PSC0812_How 2.

In my work I rely on many pieces of test and measurement equipment just as much as my hand tools. Although I can accomplish a surprising amount with just a hammer, I can’t complete any of my mechanical or electronics projects without being able to reliably quantify things like length and voltage. Here are the gadgets I use in my shop the most.

Click here to enter the gallery


Power Supply

I have several supplying the voltages I typically need—3.3, 5, 12 and 24VDC are common, and a dual +/- variable supply is handy for Op-Amp circuits. I use plug-in breadboard power supply modules on projects that will end up on a shelf for a long time between uses; it’s quicker than reconnecting a power supply each time.

Digital Multimeter

An essential tool that measures voltage and current for AC and DC, resistance and more. I have an HP for work on the bench.

Handheld Digital Multimeter

I also have a handheld Fluke for troubleshooting things like the wiring in my antique vehicles or an uncooperative solenoid on my air cannons.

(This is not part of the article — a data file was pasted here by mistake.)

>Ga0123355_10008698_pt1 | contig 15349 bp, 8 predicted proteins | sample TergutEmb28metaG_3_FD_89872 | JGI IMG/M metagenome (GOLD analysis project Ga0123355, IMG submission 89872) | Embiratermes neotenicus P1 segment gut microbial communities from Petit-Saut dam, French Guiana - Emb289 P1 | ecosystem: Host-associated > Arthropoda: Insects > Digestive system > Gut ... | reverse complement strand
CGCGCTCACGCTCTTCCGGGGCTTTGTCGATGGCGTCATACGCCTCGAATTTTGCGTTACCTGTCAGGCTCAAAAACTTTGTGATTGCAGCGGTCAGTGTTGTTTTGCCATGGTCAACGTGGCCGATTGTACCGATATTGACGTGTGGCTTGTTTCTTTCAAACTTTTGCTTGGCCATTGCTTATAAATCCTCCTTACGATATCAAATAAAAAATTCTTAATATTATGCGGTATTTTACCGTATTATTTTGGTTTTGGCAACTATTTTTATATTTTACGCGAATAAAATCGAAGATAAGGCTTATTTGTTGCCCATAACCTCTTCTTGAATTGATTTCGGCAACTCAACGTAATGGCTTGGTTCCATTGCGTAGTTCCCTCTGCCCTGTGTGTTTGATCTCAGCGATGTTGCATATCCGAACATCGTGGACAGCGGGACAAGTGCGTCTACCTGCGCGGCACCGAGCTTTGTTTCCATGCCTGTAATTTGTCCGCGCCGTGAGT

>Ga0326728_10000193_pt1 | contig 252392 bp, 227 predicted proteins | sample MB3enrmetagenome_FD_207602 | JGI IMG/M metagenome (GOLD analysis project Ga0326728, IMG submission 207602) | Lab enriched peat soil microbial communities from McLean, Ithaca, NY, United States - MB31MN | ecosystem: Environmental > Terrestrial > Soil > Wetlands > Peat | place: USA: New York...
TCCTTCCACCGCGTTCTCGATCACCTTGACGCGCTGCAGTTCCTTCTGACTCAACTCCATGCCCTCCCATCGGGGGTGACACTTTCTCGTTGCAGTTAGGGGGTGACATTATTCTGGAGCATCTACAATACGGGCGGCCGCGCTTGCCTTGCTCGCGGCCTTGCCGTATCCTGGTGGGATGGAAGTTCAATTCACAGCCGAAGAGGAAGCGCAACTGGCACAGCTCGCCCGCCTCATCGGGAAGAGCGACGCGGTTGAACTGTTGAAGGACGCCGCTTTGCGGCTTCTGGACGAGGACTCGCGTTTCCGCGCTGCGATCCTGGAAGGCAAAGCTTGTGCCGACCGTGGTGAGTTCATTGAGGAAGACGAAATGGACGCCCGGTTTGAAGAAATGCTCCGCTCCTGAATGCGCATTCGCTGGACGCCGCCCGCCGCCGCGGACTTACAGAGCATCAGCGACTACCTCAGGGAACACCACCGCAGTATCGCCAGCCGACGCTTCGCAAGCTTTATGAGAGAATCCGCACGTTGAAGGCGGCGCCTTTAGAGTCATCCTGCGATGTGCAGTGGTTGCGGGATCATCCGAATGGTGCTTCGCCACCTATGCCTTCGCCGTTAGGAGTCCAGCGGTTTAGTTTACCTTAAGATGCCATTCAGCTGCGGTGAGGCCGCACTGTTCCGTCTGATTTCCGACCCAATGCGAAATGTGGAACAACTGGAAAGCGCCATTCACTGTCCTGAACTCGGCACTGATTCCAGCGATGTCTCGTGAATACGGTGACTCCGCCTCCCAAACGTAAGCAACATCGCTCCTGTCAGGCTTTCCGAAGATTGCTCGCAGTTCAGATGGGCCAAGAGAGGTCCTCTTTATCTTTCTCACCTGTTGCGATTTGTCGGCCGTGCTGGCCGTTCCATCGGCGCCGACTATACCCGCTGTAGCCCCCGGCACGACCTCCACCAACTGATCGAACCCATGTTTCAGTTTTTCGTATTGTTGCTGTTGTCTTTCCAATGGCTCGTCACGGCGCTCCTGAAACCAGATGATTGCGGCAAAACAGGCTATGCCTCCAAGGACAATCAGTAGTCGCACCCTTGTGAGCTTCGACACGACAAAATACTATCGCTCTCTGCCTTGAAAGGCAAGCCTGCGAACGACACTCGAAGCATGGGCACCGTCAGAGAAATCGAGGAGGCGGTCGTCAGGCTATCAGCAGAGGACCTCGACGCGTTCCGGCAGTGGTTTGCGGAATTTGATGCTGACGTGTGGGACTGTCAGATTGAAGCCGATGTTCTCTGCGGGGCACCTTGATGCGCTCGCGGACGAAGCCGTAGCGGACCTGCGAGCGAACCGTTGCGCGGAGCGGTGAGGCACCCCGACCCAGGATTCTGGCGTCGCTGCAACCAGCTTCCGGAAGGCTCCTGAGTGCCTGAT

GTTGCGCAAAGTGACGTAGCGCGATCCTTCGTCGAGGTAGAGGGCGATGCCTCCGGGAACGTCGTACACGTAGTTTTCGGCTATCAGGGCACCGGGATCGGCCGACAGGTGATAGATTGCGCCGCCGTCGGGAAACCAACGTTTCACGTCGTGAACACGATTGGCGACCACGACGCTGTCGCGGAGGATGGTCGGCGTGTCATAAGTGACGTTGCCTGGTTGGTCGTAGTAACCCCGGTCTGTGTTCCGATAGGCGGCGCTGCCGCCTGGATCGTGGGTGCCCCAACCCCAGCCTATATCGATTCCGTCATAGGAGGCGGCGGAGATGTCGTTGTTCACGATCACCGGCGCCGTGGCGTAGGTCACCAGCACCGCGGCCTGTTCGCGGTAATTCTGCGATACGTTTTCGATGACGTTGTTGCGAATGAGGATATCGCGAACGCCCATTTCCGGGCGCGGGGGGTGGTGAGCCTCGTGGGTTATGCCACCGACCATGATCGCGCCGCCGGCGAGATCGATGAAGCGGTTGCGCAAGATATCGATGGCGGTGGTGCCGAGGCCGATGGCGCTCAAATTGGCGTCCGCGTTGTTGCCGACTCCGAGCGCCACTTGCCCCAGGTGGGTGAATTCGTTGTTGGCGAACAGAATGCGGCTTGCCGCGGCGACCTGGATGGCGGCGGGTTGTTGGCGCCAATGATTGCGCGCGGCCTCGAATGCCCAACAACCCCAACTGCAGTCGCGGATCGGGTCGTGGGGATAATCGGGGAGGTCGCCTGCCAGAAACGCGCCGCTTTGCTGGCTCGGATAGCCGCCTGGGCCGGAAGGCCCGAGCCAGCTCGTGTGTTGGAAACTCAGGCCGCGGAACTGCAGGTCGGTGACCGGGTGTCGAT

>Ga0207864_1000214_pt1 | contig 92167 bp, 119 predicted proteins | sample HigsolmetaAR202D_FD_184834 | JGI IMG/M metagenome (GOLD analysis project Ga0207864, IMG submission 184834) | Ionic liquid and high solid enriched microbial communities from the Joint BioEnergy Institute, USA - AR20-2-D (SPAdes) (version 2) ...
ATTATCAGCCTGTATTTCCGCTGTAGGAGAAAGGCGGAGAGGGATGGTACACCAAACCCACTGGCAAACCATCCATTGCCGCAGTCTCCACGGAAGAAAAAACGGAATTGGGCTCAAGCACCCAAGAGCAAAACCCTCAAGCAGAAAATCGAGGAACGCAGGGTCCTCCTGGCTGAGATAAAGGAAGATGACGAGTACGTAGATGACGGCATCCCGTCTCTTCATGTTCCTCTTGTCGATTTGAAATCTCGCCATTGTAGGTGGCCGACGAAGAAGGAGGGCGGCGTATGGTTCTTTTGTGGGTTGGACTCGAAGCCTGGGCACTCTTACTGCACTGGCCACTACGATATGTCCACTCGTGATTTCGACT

This plots voltage as a function of time, displaying an electrical signal on the screen. I use mine to do things like verify Op-Amp gain and visualize oscil­lator waveforms when designing analog circuits. I have a slightly aged Tektronix, but I’d also recommend the USB-based Picoscope MSO, which is an oscilloscope, spectrum analyzer and logic analyzer in one.


Calipers are essential when I want to measure something with greater accuracy than a tape measure and squinting will provide. Both my Starrett vernier calipers and my Mitutoyo dial calipers are accurate to one thousandth of an inch.